Our findings show that postoperative quality of life did not vary by age at the time of surgery, diagnosis type, or severity of breast asymmetry. Younger patients who had not yet reached 18 years at the time of surgery performed just as well postoperatively as their older peers and the control group. These findings indicate that age cut-offs imposed by surgeons and third-party payors may be arbitrary. Instead, developmental and psychological maturity and breast growth stabilization may be more meaningful markers of surgical readiness. Surgery should also not be withheld in appropriate patients with less severe asymmetry or those with hypoplastic asymmetry who typically require augmentation mammaplasty, a procedure commonly regarded as cosmetic unless used for breast cancer patients. The present study demonstrates that these patients share the same baseline psychosocial deficits as their more severe and hyperplastic counterparts and enjoy the same postoperative improvements in quality of life.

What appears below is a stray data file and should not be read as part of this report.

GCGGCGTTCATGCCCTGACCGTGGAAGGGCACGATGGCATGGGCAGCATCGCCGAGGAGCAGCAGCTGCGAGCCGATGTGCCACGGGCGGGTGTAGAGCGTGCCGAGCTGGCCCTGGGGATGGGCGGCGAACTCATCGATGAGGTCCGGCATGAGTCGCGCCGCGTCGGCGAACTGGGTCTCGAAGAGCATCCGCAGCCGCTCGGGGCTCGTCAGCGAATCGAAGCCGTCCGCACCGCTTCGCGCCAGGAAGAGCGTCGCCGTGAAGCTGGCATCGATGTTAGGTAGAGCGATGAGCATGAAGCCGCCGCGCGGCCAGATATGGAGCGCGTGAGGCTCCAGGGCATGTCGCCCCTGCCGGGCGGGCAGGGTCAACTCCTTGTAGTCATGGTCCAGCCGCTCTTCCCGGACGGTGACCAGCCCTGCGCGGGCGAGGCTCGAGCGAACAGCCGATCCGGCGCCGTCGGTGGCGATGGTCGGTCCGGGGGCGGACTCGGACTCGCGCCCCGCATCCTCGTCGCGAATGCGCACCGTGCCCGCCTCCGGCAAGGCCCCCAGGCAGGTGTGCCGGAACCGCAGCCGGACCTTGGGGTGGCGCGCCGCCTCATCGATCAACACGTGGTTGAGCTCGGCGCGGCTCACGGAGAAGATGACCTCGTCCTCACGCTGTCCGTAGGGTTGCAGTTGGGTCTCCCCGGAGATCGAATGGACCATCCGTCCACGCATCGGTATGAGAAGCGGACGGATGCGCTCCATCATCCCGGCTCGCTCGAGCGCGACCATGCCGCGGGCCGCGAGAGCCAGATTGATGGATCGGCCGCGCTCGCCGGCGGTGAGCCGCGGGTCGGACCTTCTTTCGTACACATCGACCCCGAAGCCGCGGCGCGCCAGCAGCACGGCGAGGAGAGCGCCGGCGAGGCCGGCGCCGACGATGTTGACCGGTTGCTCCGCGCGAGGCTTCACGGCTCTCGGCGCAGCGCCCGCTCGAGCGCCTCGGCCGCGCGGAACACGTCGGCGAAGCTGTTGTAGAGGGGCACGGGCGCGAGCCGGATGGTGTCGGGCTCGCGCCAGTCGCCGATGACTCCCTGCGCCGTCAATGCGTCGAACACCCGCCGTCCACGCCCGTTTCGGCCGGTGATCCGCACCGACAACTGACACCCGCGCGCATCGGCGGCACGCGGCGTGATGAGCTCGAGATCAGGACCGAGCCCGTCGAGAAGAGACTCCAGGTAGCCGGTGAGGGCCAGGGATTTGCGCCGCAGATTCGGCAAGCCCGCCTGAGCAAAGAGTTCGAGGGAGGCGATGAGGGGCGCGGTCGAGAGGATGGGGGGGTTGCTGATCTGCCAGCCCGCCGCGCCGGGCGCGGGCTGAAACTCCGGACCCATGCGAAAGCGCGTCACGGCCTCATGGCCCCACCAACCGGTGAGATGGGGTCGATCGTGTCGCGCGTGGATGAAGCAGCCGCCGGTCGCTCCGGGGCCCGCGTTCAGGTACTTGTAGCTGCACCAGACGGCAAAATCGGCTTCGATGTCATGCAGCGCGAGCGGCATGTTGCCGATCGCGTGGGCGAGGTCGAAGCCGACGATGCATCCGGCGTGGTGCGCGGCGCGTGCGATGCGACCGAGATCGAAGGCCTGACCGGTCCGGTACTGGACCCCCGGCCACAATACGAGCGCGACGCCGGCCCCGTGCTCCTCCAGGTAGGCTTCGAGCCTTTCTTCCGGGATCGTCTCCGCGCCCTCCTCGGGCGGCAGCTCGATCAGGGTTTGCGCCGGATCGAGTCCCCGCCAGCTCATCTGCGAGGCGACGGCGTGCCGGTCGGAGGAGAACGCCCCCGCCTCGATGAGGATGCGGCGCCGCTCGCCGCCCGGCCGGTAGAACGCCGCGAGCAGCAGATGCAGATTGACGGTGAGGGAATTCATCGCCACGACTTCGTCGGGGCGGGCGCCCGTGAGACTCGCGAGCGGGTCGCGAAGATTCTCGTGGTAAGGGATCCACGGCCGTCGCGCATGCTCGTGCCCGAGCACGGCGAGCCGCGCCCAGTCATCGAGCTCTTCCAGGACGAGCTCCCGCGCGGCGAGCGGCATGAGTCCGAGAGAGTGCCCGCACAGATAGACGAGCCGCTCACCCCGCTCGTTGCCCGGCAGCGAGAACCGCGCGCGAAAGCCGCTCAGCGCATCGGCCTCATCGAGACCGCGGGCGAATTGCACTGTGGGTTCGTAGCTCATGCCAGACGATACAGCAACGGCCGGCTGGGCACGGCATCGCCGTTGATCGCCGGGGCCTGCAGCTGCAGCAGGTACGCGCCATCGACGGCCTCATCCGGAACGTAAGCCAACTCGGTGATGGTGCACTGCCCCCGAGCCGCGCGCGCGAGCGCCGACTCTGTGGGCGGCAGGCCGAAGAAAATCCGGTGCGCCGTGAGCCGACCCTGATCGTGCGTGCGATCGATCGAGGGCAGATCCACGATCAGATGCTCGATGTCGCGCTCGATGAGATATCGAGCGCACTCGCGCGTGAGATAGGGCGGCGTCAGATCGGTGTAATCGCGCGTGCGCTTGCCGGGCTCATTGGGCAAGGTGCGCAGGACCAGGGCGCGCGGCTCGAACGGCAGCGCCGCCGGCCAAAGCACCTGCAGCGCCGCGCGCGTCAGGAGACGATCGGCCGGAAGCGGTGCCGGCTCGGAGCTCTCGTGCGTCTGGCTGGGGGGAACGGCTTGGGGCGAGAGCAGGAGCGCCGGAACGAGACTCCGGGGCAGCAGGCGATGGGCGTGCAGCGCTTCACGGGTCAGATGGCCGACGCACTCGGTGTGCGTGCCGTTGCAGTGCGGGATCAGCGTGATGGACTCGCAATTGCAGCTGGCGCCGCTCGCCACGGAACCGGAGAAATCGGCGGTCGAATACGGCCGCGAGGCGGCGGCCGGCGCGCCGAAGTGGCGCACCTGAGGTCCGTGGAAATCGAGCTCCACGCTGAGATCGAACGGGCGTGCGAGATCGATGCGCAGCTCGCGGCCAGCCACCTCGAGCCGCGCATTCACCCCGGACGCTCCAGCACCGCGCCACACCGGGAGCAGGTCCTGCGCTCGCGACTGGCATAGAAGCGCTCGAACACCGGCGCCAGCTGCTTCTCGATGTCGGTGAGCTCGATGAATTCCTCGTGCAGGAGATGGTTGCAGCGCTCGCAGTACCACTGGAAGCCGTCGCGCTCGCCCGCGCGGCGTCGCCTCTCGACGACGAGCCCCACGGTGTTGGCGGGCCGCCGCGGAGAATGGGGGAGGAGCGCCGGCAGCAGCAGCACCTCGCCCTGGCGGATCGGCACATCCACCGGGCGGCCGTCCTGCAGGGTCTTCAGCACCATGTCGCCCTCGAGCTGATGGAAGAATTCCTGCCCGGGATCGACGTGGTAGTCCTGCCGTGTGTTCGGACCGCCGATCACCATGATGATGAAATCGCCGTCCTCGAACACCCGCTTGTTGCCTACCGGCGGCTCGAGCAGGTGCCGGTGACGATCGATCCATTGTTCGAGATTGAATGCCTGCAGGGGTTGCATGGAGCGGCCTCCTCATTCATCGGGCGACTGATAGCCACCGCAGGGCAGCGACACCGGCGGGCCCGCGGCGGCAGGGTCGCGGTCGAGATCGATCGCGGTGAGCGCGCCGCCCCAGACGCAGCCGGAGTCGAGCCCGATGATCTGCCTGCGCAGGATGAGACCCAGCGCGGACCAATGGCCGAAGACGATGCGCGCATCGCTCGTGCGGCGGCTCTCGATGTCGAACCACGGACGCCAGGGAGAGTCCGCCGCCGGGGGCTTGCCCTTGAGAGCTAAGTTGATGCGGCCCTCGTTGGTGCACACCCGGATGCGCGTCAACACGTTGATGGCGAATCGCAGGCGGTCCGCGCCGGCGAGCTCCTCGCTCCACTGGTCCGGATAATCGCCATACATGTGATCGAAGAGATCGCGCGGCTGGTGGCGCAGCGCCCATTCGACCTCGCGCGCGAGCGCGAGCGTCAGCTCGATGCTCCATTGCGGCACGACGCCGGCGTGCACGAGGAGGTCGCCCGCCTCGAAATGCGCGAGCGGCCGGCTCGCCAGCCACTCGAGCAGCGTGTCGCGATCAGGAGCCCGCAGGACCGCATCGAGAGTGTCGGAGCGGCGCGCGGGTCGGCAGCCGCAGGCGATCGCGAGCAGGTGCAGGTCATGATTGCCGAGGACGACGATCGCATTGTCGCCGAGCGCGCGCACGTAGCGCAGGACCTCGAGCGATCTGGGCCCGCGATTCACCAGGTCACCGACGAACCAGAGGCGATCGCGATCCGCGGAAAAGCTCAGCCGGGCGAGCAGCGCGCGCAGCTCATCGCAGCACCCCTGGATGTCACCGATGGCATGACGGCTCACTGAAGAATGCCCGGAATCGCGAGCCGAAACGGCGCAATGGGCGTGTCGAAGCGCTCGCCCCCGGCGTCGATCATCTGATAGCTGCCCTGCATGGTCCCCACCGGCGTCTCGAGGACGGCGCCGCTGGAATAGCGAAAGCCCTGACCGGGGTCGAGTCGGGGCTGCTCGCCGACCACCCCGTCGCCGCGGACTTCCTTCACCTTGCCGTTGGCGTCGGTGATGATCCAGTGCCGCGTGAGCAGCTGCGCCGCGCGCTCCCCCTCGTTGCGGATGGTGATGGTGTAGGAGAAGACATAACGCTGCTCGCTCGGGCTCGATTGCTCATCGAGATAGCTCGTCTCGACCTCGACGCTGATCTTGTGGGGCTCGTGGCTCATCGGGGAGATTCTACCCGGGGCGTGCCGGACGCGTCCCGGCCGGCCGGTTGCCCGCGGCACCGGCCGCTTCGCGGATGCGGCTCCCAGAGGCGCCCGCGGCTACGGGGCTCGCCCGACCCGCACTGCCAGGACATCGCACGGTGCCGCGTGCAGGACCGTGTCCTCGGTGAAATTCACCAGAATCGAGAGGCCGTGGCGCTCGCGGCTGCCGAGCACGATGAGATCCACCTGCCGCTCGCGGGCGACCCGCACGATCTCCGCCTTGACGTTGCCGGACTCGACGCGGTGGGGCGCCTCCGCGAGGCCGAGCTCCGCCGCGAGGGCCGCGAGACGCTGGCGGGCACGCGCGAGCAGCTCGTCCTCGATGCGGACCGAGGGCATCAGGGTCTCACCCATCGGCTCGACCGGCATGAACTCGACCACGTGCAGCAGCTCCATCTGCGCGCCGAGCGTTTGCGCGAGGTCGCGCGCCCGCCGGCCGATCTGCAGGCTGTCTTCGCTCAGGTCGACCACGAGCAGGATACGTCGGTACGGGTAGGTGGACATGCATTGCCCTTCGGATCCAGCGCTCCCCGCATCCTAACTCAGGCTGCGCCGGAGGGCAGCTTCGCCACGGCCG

Study limitations must be acknowledged. The health-related quality-of-life surveys used in this study have been validated across a myriad of populations and have been used in other studies concerning adolescents and women with breast disorders, including breast asymmetry. However, these surveys have not yet been validated specifically for adolescents and young women with breast asymmetry. The minimal clinical important difference for our health-related quality-of-life measures could not be reported, as further research is needed to derive them for adolescents with breast conditions. Currently, no normative Short-Form 36v2 values exist for younger adolescents, and as such, a control group was incorporated. Interestingly, control participant scores worsened on the Rosenberg Self-Esteem Scale, Eating Attitudes Test-26, and two in Short-Form 36v2 domains (i.e., General Health and Mental Health) during the follow-up period. However, adolescence comes with its own unique set of psychological and social challenges and may explain why control survey scores fluctuated over time. This finding may be attributable to potential sampling bias or may be indicative of natural changes in health-related quality of life during adolescence. As a result, it is possible that postoperative/follow-up score differences between groups may be amplified. Follow-up body mass index data were unavailable for breast and control participants. As such, baseline body mass index category was used as a covariate in linear regression models. Within-subject analyses comparing baseline to postoperative quality of life were unable to be conducted when stratifying the breast cohort by their age, asymmetry severity, and diagnosis, as analyses would be considerably underpowered because of relatively low sample sizes. Likewise, the survey scores of the asymmetry and control groups at the 7- and 9-year follow-up time points could not be compared because of low sample sizes. Lastly, results may not be generalizable because participants were recruited from a single, large tertiary care facility.